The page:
European Health Data Space enters trilogue negotiations

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(18 December 2023) The European Parliament has voted in Plenary to approve its position on the European Health Data Space and enter into trilogue negotiations.

The European Parliament's position remains largely unchanged from the position approved by the Committees on Environment, Public Health and Food Safety (ENVI) and Civil Liberties, Justice and Home Affairs (LIBE) with one exception. An amendment put forward by a group of Green, S&D and Left MEPs was approved, giving countries the right to allow patients to object to the registration of their health data in an electronic health record system.

Negotiations with the Council of the European Union and the European Commission will now begin. The Council recently issued its conclusions on the EHDS, representing the positions of Europe’s Member States. The Council position – in positive steps – removes the provision on telemedicine.

However, both the Parliament and Council positions fall short in fully recognising the vital role of social partners and worker engagement. The Parliament rightly emphasises increased funding, capacity building, and training for healthcare workers, including the development of digital literacy—a key element missing in the Council position. The success of the EHDS hinges on securing strong support from the workers at the forefront of its implementation, making their engagement a critical aspect of the final text.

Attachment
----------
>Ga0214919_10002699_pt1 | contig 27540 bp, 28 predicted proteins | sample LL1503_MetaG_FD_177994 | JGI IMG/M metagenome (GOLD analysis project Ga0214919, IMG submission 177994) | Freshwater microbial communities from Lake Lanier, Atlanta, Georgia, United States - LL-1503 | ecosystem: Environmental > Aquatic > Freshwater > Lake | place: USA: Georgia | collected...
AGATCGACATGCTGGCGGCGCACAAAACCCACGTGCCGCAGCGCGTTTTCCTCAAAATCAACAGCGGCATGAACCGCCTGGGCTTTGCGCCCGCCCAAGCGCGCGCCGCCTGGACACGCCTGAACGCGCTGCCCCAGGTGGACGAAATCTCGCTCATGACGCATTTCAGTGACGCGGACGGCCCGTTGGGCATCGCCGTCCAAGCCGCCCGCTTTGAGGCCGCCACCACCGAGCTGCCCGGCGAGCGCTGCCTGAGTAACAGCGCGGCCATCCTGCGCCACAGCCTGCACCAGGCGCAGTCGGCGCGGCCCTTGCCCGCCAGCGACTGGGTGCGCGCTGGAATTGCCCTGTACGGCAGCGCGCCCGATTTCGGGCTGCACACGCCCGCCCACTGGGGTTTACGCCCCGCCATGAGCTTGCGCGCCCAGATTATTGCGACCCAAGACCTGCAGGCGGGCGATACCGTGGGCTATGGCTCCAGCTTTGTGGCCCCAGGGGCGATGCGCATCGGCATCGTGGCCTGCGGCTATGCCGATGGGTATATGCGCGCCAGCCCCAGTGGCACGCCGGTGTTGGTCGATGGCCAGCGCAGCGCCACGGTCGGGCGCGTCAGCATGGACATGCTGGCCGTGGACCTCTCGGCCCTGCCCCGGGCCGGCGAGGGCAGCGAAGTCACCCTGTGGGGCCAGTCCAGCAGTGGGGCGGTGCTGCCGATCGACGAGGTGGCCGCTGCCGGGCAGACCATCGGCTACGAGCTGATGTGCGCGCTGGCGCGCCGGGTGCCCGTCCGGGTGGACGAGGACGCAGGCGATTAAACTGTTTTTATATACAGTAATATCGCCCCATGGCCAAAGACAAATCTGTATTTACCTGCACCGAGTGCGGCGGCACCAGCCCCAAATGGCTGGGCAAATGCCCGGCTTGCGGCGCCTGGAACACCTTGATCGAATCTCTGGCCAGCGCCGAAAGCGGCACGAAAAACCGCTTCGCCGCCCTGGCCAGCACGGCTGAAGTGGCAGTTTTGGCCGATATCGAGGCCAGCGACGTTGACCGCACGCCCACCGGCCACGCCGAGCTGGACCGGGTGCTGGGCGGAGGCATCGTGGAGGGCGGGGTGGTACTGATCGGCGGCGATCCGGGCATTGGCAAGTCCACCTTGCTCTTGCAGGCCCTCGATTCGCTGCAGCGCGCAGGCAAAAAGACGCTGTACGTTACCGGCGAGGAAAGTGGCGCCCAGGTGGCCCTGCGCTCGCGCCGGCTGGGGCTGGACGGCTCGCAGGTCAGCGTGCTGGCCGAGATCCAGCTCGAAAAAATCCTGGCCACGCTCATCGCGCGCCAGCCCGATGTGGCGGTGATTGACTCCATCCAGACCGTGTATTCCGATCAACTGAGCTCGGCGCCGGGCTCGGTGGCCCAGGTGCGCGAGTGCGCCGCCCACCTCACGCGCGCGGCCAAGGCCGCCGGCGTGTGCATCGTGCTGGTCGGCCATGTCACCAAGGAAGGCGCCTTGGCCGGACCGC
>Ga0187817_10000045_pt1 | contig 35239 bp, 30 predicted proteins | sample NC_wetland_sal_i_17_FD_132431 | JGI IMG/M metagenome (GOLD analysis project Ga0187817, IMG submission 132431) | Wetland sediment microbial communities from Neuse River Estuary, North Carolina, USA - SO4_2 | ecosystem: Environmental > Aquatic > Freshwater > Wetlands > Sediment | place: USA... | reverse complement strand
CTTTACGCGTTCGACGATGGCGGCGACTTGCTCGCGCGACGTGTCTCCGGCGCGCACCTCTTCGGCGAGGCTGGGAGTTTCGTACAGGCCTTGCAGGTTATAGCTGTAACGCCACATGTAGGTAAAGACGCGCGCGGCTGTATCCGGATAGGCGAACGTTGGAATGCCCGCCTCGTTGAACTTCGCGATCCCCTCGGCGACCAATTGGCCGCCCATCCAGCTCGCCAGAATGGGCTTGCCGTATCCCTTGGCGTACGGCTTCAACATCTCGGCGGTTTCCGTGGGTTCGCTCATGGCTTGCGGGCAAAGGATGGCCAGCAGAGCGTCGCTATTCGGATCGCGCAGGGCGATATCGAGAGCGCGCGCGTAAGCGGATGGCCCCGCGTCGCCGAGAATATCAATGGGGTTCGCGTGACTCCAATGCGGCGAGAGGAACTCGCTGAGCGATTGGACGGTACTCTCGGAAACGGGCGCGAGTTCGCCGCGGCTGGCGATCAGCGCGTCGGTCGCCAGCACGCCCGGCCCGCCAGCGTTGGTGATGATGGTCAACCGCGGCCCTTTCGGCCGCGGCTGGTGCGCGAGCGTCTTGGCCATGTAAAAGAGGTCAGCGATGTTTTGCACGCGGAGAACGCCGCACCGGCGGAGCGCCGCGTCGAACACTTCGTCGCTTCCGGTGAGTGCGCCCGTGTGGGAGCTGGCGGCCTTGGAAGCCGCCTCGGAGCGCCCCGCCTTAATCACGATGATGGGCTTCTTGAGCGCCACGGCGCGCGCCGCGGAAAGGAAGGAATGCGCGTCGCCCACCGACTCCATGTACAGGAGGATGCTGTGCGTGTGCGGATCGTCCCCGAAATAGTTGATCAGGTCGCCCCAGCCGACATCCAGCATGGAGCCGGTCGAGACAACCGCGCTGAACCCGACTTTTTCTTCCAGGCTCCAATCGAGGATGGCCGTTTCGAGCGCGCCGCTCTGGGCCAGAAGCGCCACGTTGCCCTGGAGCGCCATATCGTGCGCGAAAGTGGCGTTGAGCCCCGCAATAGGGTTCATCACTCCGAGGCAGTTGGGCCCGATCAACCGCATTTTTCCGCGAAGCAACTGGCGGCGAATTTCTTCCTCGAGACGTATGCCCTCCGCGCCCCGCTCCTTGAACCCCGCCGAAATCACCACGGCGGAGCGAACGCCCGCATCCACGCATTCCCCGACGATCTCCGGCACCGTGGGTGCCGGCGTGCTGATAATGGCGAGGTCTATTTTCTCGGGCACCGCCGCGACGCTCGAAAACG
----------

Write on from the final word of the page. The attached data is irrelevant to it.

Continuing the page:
While both texts enhance the Commission's proposal on consent for data sharing, concerns linger. Both introduce a form of opt-out for secondary data use, with the Council's position decentralising the decision to individual countries. The Parliament, meanwhile, sees it as a built-in mechanism for all. To prioritise transparency and patient trust, we advocate for a comprehensive opt-in system for secondary data sharing. Patients deserve clear information about the use of their sensitive data, and a robust opt-in mechanism aligns with these principles. The Parliament position, including an opt-in for specific cases involving highly sensitive health data, makes progress but still requires further refinement.

The success of the EHDS requires a collaborative approach that actively engages workers, prioritises patient trust, recognises the role of social partners, and does not contribute to the further commercialisation of health and care. We encourage policymakers to consider these crucial aspects during trilogues to build a robust and effective European Health Data Space.

Read EPSU’s reaction to the European Parliament’s compromise position here